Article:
Researchers have identified depression as an important factor in a whole slew of physical illnesses—and the list seems to grow weekly. They include heart disease, some forms of cancer, diabetes, eye disease, irritable bowel syndrome, Alzheimer’s disease, Parkinson’s disease, and many more. These are in addition to ailments that have long been linked to emotional difficulties, such as chronic fatigue syndrome, fibromyalgia, and chronic pain.
Sometimes depression and anxiety can masquerade as a physical illness, displaying all the bodily symptoms but with no physical basis. This is called somatization and can be just as debilitating as any other disease. Somatization differs from “psychosomatic” illness, such as a peptic ulcer, which is brought on by an emotional state but involves an underlying pathology.
People used to dismiss psychosomatic illnesses as being “hysterical,” “just in the mind,” and therefore not “real” or worthy of respect. Now we know better. Two 1987 studies found that up to 80 percent of all people who consult physicians do so because they suffer from what are called “functional complaints” (so-called because they are a function of a psychological process, such as depression, and not a product of a structural change in the tissues of the body).
There are three possible scenarios for the dance physical illness and depression do with each other. First, you can be ill and depressed (illness itself can lead to depression). Second, you can be depressed and feel down in your mood but well in your body. And third, you can be depressed and feel upbeat in your mood but physically ill.
So why does a mood disorder somatize? Most researchers agree that for some reason the sufferer represses her emotions and does not allow them to be expressed openly. For example, anger—which itself can be a depressive symptom—stimulates blood flow to muscles and elevates heart rate and blood pressure to prepare for fight or flight. Once one of those actions has been taken, blood pressure drops, the muscles don’t require so much blood, the heart rate goes down, and the person can relax.
If the emotion is repressed or denied, it can’t be expressed through action. The body continues to respond to the feeling, even though the mind refuses to acknowledge it. This is how anger, anxiety, or depression can lead to heart disease, for example. Once the heart adjusts to beating at the anger rate, it may reset itself to a faster level of functioning that becomes independent of the emotion that originally caused it. Even if the psychological problem is resolved, the cardiac system will not necessarily return to normal and may be permanently damaged.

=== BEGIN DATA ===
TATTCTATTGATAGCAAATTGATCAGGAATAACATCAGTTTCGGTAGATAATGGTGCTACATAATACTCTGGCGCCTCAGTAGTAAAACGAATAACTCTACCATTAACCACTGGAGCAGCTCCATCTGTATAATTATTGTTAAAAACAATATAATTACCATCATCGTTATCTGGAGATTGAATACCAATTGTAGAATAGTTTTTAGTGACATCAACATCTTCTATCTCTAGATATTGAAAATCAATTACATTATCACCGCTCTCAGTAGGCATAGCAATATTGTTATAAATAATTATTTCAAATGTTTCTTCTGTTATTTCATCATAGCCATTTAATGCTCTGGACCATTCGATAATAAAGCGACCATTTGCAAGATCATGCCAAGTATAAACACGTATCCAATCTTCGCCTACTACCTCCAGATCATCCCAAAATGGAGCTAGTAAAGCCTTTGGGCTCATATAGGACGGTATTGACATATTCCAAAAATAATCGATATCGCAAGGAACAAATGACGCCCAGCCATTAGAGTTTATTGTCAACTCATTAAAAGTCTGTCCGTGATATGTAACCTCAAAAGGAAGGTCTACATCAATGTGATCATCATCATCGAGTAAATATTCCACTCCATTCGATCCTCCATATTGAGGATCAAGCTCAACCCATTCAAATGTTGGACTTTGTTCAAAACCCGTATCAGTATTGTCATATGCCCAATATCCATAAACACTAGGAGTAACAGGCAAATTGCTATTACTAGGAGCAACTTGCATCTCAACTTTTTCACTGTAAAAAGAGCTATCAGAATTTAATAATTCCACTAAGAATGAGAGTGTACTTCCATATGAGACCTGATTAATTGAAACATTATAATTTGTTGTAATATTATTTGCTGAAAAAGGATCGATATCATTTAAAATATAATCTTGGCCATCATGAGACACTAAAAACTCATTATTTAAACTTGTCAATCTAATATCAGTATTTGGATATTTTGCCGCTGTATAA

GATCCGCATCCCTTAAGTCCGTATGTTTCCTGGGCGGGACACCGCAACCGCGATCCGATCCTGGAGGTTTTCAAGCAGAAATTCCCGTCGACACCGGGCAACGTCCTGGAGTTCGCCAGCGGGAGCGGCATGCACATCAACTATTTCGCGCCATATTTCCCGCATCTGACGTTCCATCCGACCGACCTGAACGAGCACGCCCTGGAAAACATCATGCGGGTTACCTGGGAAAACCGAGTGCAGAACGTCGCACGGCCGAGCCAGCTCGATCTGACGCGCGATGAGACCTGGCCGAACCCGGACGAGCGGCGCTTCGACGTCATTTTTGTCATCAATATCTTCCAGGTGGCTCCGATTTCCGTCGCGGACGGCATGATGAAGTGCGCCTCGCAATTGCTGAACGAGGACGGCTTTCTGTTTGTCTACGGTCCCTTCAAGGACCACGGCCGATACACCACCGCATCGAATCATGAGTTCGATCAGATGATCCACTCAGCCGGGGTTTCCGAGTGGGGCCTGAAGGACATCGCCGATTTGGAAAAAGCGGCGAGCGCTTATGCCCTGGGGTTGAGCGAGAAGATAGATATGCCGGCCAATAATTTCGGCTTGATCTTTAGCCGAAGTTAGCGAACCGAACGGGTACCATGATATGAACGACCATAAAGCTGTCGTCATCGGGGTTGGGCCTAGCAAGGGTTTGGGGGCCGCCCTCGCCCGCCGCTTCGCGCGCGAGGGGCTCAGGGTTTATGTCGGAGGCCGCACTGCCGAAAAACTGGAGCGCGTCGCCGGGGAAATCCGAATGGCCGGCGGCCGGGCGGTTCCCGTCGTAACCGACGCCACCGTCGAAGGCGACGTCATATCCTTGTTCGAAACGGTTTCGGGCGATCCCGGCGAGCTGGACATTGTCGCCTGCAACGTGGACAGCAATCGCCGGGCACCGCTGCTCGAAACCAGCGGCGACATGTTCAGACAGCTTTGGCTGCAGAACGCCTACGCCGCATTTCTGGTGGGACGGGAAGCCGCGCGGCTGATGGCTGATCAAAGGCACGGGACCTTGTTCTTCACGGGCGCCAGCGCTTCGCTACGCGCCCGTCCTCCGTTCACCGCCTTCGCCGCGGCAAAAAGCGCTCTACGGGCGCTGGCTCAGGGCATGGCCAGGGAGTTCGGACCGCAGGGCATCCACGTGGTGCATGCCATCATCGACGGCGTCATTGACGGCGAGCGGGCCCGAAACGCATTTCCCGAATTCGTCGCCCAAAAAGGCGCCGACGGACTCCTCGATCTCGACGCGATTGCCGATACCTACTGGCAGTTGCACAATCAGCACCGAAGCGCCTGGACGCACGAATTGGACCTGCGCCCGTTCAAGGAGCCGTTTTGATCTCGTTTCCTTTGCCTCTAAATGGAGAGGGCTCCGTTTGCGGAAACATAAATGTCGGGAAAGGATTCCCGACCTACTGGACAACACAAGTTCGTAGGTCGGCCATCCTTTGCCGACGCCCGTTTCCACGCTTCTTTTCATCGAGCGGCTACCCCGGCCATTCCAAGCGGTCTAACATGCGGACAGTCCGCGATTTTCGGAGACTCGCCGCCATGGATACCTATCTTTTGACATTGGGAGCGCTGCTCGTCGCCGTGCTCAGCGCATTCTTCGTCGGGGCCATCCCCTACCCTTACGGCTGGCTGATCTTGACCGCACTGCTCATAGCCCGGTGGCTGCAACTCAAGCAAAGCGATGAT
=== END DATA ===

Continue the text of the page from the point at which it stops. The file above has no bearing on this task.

The same is true of any organ, including the lower intestine. An early experience of abuse leads to acute anxiety and a resulting tightening of the bowel. After a while it remains tight and doesn’t relax even when the anxiety-provoking situation has passed. According to studies by researchers such as Prof. William Whitehead of the University of North Carolina, a history of sexual abuse is present in more than half of all irritable bowel sufferers.
Certain cultures and family systems inadvertently cause their members to be prone to somatization. In these environments, physical illness is considered more acceptable than psychological problems or negative feelings. Uplift participants and clients often report that in their families of origin they could express “any emotion as long as it was a happy one.” Anger, fear, pessimism, and depression were simply not allowed. But these negative emotions don’t just go away.
The brains of these depressed children, particularly those with a genetic or biological vulnerability, subconsciously learn to express negative feelings as a physical malady.
Somatization in these cases follows a predictable pattern. Significant adults punish (physically or emotionally) the child for her “bad feelings.” At the same time they reward her for being ill by criticizing her less and giving her more attention, and perhaps importance. Illness thus becomes a dysfunctional coping mechanism for getting needs met. It can even provide physical safety. An Uplift student with a history of childhood illness told the group that the only time his father did not hit him was when he was sick in bed. His immune system learned to welcome illness.
Most families mobilize to deal with an illness and do everything possible to ensure that the stricken member recovers. Some dysfunctional families, however, do everything possible to maintain the illness. The crisis allows everyone to focus on something other than the real issues that lie below the surface. The sick child, who in such an environment is probably depressed as well, becomes the focus for the family’s classic codependence. Long into adulthood, illness will remain a subconscious behavioral reaction to certain stressful situations.
This dysfunctional coping mechanism is then reinforced by the medical profession, whose members are geared to take “physical illness” more seriously than “psychological” problems. Alarmingly, according to a number of studies, some 50 percent of doctors are unable to properly diagnose depression, especially somatized depression. The attention many physicians give their patients increases in proportion to the severity of the diagnosis. This interest is itself a reward, reinforcing the idea that it’s OK to be ill but not depressed.
(extracted from) Creating Optimism: A Proven, 7-Step Program for Overcoming Depression, Based on the popular Uplift program, written by Bob Murray Ph. D., and Alicia Fortinberry, published by Mcgraw-Hill